Monday, July 6, 2009

EARLY Bird Special

Jeff Stier's online article "Detecting a Bad Breast Cancer Bill" is so filled with inaccuracies, it simply boggles the mind.

As if women didn't have to struggle enough with the array of information about breast cancer detection -- or any cancer for that matter -- Stier adds insult to injury by basically dismissing the early detection legislation Florida Democratic Rep. Wasserman Schultz and many in Congress are supporting.

Schultz is proposing a Breast Cancer Education and Awareness Requires Learning Young (EARLY) Act that would focus on early detection campaigns and breast cancer education. Stier is against the EARLY Act, claiming that Wasserman Schultz should leave disseminating early detection information to the experts.

Uh, Mr. Stier, with all due respect, Rep. Wasserman Schultz is an expert: She is a breast cancer survivor. And we breast cancer survivors should be the ones whose voices ring out the loudest.

Because we know our stuff. And you don't.

At the end of this posting, I will have a link to this propaganda-ish article, but in case you don't want to waste your time reading it, here's a synopsis of each of his points, followed by my correcting this fallacies (in red). After his link, I have provided a link to a website that discusses the EARLY Act.

On Educating High School and College Students About Breast Cancer Prevention: Mr. Stier says that there's no need to educate this population about breast cancer prevention, as "breast cancer is exceedingly rare in students." Whaa? So students are not likely to get breast cancer? Says who? Many college students are coming back to school and are a more mature population. And here's the big picture: high school students grow up to be adults, and maybe, just maybe, that information they learned eons ago will come in handy.

On Self-Exams: He says that these are essentially useless and that "self-exams have been shown to give young women nothing more than a false sense of control." Is this a bad joke? I found my own breast cancer through one of my routine monthly breast exams. I found my own tumor, even after a mammogram and doctors missed it. And you bet, Mister, that I have a sense of control, but it's empowering and real, not false like your blanket statements.

On Media Campaigns: He is against media awareness of breast cancer prevention because, basically, women cannot prevent their own cancer. He says, "Dr. Leslie Bernstein, puts it best: 'The most I could ever tell a young woman would be that she should drink in moderation, exercise, and breast-feed babies if she is able.'" Huh? OK, the moderate drinking and exercise make sense, but the breast-feeding part of the equation blames women who have opted not to breast feed but wind up with breast cancer anyway. Guess what? I know many women who breast fed and wound up with this disease.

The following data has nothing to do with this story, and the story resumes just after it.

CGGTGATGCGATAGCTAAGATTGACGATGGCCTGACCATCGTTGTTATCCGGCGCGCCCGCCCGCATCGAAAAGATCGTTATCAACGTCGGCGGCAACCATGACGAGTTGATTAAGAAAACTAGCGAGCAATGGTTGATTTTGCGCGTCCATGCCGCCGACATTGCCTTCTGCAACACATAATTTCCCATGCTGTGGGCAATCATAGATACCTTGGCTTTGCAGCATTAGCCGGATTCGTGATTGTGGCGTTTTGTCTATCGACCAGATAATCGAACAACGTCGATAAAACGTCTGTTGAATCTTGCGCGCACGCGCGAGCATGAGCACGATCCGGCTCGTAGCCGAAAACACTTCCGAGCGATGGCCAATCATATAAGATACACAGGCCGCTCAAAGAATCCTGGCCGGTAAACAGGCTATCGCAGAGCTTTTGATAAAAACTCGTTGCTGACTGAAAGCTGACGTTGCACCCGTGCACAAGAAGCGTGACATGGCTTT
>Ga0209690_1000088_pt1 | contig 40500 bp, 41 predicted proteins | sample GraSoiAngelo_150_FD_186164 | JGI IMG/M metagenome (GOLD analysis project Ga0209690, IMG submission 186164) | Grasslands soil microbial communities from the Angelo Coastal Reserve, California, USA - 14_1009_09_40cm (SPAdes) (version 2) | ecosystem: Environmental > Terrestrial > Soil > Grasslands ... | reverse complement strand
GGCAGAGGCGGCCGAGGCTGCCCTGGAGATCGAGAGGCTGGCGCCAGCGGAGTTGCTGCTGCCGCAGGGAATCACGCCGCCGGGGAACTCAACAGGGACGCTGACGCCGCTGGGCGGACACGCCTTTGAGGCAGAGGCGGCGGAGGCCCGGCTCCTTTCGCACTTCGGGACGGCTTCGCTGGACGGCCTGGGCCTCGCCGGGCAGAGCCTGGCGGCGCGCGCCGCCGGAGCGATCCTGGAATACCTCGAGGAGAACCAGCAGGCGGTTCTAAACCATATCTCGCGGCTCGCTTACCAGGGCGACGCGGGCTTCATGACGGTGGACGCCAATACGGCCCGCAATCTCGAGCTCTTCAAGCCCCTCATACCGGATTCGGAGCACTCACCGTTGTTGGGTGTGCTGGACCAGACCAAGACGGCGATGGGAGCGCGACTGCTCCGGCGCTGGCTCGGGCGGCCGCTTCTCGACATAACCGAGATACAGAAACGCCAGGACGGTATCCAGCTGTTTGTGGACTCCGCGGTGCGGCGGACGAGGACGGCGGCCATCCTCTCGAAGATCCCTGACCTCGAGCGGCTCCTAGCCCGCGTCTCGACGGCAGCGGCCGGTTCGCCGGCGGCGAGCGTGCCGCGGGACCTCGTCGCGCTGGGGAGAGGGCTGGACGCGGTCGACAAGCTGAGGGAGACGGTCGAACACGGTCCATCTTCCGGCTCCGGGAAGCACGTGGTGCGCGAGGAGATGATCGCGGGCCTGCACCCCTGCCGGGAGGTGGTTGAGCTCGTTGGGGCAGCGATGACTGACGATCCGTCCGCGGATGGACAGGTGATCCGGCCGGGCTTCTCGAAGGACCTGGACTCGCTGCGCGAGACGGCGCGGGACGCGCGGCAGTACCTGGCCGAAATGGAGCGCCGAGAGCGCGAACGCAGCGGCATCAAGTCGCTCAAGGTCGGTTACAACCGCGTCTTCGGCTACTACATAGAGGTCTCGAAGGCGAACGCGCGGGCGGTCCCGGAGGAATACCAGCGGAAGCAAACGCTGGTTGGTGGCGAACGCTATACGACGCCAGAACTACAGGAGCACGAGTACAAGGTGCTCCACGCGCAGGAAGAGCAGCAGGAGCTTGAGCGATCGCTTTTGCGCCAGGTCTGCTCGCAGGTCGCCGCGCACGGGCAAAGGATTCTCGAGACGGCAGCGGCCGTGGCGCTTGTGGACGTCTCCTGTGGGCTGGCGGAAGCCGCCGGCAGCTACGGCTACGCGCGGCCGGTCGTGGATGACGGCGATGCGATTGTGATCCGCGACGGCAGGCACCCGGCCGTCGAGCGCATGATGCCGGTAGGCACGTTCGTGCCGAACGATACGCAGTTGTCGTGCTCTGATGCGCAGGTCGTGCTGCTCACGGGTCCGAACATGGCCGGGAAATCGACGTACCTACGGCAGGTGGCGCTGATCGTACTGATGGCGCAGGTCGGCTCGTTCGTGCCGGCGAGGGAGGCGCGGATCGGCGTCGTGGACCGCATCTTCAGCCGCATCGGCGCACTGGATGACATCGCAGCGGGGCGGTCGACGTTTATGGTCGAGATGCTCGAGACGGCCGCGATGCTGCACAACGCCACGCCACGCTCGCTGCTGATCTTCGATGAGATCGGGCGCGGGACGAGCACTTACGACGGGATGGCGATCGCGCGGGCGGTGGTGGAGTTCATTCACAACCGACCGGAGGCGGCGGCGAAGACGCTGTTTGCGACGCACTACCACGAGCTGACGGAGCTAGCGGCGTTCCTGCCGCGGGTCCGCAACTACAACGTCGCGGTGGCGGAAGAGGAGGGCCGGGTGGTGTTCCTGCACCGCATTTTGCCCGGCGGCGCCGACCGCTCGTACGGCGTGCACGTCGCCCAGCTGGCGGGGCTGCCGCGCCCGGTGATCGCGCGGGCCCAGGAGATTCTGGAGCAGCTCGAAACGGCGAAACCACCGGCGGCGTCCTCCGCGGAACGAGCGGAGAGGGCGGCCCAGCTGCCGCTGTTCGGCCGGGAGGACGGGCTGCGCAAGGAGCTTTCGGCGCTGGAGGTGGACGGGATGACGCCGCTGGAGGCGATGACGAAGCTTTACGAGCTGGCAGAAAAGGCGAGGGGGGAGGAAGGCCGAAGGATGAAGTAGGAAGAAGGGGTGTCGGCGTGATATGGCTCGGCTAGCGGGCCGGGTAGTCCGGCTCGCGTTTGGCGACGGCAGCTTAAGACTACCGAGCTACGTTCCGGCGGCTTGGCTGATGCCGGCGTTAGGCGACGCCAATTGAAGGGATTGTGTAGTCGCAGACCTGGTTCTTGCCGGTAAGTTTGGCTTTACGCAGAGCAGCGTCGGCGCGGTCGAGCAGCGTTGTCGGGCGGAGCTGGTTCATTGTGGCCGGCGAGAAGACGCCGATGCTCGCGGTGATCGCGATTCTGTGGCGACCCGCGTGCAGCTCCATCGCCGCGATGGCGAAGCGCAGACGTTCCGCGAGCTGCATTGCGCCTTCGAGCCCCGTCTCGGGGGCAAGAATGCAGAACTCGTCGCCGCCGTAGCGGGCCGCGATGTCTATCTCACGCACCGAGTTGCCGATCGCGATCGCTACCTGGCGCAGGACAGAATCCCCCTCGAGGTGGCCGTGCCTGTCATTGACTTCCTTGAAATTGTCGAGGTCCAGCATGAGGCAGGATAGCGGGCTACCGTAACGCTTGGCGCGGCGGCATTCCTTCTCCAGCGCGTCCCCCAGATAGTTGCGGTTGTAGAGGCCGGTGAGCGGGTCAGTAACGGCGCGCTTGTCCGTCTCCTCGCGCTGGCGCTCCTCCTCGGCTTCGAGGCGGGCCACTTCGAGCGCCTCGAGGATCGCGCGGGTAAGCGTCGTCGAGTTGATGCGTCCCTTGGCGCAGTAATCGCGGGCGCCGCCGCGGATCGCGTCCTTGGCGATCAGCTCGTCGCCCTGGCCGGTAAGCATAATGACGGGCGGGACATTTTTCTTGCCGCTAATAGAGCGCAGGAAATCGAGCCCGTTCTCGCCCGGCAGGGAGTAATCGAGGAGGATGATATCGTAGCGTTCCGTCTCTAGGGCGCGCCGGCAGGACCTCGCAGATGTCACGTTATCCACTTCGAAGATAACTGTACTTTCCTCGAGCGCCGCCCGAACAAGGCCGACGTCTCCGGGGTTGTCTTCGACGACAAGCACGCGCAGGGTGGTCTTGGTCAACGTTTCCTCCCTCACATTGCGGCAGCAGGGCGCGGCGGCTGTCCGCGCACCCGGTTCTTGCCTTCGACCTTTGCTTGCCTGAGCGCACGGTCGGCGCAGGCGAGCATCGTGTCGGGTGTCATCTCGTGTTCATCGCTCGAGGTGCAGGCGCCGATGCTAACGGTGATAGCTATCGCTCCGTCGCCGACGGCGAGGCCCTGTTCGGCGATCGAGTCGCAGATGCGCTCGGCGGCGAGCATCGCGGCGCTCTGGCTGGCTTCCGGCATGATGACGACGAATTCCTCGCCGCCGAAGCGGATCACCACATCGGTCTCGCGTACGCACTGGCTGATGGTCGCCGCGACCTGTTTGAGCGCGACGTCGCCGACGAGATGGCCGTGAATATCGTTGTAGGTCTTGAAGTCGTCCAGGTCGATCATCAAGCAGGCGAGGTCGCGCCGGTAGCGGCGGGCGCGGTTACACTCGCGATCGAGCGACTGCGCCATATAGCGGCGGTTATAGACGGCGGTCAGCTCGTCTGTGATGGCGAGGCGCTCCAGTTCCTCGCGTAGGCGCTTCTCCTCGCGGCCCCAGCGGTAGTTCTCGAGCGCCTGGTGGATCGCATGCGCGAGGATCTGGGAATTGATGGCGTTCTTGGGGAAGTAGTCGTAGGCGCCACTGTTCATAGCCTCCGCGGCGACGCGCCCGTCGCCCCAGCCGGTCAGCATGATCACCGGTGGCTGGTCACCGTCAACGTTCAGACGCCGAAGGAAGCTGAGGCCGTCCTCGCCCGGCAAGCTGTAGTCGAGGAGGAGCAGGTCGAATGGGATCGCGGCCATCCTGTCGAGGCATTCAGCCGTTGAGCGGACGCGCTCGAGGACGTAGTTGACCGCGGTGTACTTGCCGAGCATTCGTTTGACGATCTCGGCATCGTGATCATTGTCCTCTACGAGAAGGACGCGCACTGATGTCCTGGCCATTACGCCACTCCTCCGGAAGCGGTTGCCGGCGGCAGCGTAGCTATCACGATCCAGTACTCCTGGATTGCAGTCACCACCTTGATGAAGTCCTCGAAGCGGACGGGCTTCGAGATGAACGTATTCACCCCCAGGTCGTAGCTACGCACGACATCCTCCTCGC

On Genetic Testing: Stier says that genetic testing is in its infancy, so it's useless. I had genetic testing and found it very useful. Cancer screening is also in its infancy; that is, in 50 years, our detection methods will seem barbaric.

On Environmental Factors: He claims there's no proof that certain environmental factors contribute to breast cancer. Here I'll throw him a cancer-free bone: it's really hard to know exactly what causes breast cancer. We cannot escape hazardous materials in our lives, and doctors don't know what causes this disease.

Frankly, I see the EARLY Act as a positive step in empowering women to take charge of their own health care and to be proactive. Ignorance about one's own body is the antithesis to helping oneself. Keeping ourselves in the dark is no solution. Education is key, and the EARLY bird catches the worm.

Beth L. Gainer is a professional writer and has published an essay on her breast cancer experience in the anthology Voices of Breast Cancer by LaChance Publishing. She teaches writing and literature at Robert Morris College in the Chicago area. She can be contacted at and She also blogs on the adventures of her cats, Hemi and Cosette, at



  1. I don't see a link to his article, but I wouldn't want him to think the additional traffic to his article is a kudos to his stupid article. You go girl!

  2. Yeah, it was a pretty dismal article. I'm surprised the link wasn't there.